3. You Feel Criticized
Psychological researcher, clinician, and foremost marriage expert, John Gottman, calls criticism the first of his Four Horsemen of the Apocalypse, which predicts divorce with more than 90% accuracy. Other forms of emotional power-plays can stem from it, including emotional abandonment and contempt. In a healthy partnership, one partner is not the other's punching bag.
"A nonstop barrage of criticism never helped anyone improve," writes Lolly Daskel on Inc. "It's not about making things better but boosting the critic's ego."
"If you feel insecure around your partner, you must understand this is not a typical feeling," the website Power of Positivity states. "Our loved one is supposed to be a person we're free to be ourselves around, not watch ourselves around."
4. You're the One Who Has to Bring Up Issues in the Relationship...
Negotiating the waves and riptides of the relationship should be a shared endeavor. When one person bears the burden of always bringing up difficult areas in the relationship that need to be addressed, it can indicate a power imbalance.
"In many relationships, it becomes one person's job to bring issues out into the open and one person's job to keep a sense of proportion. Or perhaps you each take on one of these roles at different times. Both jobs are equally important." writes Andrew G. Marshall at BabyCentre.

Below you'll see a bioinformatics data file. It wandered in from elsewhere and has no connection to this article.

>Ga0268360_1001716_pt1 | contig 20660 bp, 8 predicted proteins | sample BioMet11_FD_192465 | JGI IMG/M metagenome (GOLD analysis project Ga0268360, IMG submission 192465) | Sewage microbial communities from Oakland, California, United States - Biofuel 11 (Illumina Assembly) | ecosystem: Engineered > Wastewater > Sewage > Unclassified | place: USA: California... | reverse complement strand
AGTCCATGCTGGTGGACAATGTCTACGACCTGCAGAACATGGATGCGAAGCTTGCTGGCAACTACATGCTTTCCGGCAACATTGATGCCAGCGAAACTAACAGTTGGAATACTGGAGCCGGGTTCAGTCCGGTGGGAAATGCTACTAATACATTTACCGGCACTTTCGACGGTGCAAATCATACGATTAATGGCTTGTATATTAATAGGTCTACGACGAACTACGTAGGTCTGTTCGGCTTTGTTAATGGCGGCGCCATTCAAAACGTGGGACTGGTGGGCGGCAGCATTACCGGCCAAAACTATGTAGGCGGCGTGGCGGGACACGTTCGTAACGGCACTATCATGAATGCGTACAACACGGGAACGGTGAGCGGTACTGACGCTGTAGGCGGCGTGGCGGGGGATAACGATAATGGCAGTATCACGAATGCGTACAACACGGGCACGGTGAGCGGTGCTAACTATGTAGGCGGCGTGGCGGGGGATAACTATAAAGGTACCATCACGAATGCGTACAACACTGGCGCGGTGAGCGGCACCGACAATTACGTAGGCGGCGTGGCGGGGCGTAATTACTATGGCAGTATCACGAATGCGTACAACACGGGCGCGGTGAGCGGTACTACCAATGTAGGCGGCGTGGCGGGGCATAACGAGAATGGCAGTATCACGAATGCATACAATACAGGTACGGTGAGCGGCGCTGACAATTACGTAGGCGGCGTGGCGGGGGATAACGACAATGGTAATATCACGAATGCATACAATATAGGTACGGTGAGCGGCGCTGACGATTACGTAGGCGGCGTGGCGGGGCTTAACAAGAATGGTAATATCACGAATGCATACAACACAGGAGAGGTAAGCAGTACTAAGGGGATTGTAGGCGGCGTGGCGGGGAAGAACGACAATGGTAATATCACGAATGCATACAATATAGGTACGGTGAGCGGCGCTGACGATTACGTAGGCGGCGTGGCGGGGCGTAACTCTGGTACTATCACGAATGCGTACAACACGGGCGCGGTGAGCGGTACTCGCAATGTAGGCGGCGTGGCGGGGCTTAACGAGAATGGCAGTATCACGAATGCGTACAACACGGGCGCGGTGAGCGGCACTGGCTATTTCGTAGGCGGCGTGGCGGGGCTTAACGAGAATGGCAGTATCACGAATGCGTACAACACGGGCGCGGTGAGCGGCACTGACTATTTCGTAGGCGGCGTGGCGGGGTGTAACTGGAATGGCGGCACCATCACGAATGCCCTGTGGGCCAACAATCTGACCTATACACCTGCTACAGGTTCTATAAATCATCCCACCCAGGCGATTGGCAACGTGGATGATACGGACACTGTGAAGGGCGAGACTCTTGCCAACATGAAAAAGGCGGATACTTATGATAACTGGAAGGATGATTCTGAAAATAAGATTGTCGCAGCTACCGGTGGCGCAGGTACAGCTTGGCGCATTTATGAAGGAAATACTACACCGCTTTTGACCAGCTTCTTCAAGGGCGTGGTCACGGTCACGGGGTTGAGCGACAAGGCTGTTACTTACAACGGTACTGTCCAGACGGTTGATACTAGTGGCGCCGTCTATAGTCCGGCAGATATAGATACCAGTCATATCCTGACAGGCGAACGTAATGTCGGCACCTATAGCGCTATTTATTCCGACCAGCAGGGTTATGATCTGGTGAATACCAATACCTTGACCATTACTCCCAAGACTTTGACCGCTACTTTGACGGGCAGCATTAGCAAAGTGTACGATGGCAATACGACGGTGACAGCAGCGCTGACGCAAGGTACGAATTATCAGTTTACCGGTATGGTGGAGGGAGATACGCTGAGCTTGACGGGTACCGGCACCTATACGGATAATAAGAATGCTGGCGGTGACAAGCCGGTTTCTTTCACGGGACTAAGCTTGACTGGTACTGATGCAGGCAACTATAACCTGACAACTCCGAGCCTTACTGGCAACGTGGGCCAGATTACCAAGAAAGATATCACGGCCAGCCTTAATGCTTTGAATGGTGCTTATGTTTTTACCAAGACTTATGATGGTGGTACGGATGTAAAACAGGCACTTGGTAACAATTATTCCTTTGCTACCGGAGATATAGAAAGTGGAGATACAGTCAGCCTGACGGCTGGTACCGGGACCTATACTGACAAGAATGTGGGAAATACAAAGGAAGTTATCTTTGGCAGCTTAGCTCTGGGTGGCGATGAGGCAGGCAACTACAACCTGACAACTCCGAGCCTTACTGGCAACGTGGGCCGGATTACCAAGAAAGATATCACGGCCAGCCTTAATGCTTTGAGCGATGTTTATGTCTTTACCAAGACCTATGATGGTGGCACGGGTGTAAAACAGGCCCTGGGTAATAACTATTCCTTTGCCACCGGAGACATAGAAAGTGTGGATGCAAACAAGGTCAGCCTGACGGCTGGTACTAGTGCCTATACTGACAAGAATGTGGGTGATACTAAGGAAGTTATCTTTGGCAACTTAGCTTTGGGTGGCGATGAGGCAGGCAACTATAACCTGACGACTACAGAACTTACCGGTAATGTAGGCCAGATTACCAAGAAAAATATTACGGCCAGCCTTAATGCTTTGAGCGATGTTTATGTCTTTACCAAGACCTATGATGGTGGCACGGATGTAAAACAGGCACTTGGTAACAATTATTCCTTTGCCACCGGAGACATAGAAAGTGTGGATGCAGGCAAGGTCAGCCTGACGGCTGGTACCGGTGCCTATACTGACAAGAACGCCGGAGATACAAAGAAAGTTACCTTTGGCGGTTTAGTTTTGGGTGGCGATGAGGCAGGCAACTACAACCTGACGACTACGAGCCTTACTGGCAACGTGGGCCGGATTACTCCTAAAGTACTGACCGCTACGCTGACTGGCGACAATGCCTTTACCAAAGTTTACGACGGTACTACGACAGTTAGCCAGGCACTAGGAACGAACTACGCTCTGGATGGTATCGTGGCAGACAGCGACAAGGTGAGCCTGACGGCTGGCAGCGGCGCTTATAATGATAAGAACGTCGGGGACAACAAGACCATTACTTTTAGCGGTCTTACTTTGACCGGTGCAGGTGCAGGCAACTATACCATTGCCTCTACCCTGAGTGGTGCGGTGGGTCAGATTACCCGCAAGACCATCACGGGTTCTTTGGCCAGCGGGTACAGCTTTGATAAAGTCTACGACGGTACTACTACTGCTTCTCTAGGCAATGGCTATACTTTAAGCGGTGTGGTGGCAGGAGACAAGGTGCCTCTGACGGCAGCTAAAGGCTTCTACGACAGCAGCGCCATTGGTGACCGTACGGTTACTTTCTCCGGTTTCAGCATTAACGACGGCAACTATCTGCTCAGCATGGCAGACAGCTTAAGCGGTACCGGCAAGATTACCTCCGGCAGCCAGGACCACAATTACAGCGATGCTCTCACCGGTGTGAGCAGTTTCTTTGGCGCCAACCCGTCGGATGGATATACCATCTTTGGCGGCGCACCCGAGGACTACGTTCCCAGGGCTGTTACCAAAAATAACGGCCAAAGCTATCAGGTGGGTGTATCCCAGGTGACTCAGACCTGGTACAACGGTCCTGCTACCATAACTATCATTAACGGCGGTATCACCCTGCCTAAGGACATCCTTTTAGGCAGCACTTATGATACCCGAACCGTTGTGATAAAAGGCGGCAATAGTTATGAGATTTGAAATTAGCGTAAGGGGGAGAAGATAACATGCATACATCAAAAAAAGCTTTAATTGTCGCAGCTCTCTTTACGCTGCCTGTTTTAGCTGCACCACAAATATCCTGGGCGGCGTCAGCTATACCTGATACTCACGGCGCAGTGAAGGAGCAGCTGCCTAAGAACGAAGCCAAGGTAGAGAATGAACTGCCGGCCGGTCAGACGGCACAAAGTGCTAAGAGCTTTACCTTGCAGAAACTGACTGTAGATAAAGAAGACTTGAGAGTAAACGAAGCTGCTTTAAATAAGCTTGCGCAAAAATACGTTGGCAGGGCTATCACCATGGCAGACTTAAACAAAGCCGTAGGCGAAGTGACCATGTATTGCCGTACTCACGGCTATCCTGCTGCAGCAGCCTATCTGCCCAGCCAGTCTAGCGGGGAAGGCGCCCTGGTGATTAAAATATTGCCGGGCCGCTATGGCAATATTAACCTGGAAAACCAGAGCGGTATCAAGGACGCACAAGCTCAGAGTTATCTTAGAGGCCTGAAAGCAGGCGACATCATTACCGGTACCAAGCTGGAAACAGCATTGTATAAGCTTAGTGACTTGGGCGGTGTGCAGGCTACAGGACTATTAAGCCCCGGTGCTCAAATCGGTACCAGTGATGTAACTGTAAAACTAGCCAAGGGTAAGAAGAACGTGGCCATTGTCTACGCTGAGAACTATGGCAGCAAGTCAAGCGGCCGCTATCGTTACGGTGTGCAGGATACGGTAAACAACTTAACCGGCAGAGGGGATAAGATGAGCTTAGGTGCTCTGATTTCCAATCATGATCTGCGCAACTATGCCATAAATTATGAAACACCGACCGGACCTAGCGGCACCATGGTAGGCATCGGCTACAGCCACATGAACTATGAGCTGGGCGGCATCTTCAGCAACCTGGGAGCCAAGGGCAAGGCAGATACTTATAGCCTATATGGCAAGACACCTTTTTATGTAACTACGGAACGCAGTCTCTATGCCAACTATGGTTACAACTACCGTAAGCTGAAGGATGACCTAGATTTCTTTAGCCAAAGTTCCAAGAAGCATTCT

It might help to set aside time for a monthly relationship meeting in which you both bring challenges to the tables. Then both parties will know, at least, there is a time set aside when it's expected to address any relationship issues—even if it's just a ripple or two.
"Without communication, there is no relationship," writes Daskel. "Period."
...And They Always Get Their Way In Fights
When one partner never apologizes, it demonstrates their self-perceived superiority and is a tactic used to show dominance. In equal partnerships, both partners admit when they've done something wrong. Even when only one person is in the wrong, a healthy and equal partners will often both apologize over the fact of the conflict.
5. The Relationship Revolves Around Their World